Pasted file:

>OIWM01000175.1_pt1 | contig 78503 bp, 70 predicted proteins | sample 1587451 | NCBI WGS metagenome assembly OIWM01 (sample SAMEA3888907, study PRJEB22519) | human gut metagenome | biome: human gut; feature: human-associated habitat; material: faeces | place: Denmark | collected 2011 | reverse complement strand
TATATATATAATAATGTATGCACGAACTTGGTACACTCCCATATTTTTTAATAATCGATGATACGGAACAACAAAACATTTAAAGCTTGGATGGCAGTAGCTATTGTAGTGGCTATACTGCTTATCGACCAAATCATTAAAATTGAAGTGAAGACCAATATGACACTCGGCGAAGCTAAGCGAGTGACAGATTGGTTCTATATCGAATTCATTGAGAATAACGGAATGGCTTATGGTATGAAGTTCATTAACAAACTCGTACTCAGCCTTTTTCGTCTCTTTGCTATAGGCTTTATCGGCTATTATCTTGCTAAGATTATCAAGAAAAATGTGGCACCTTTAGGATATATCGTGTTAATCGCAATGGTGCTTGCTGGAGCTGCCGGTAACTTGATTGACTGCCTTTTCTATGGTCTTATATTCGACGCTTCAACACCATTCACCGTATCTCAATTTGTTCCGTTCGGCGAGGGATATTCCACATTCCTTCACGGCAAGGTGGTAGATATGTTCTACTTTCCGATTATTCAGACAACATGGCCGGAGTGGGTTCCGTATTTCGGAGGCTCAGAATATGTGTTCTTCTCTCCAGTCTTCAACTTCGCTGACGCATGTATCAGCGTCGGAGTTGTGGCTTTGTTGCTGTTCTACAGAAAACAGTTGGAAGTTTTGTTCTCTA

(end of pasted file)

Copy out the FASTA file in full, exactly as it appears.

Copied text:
>OIWM01000175.1_pt1 | contig 78503 bp, 70 predicted proteins | sample 1587451 | NCBI WGS metagenome assembly OIWM01 (sample SAMEA3888907, study PRJEB22519) | human gut metagenome | biome: human gut; feature: human-associated habitat; material: faeces | place: Denmark | collected 2011 | reverse complement strand
TATATATATAATAATGTATGCACGAACTTGGTACACTCCCATATTTTTTAATAATCGATGATACGGAACAACAAAACATTTAAAGCTTGGATGGCAGTAGCTATTGTAGTGGCTATACTGCTTATCGACCAAATCATTAAAATTGAAGTGAAGACCAATATGACACTCGGCGAAGCTAAGCGAGTGACAGATTGGTTCTATATCGAATTCATTGAGAATAACGGAATGGCTTATGGTATGAAGTTCATTAACAAACTCGTACTCAGCCTTTTTCGTCTCTTTGCTATAGGCTTTATCGGCTATTATCTTGCTAAGATTATCAAGAAAAATGTGGCACCTTTAGGATATATCGTGTTAATCGCAATGGTGCTTGCTGGAGCTGCCGGTAACTTGATTGACTGCCTTTTCTATGGTCTTATATTCGACGCTTCAACACCATTCACCGTATCTCAATTTGTTCCGTTCGGCGAGGGATATTCCACATTCCTTCACGGCAAGGTGGTAGATATGTTCTACTTTCCGATTATTCAGACAACATGGCCGGAGTGGGTTCCGTATTTCGGAGGCTCAGAATATGTGTTCTTCTCTCCAGTCTTCAACTTCGCTGACGCATGTATCAGCGTCGGAGTTGTGGCTTTGTTGCTGTTCTACAGAAAACAGTTGGAAGTTTTGTTCTCTA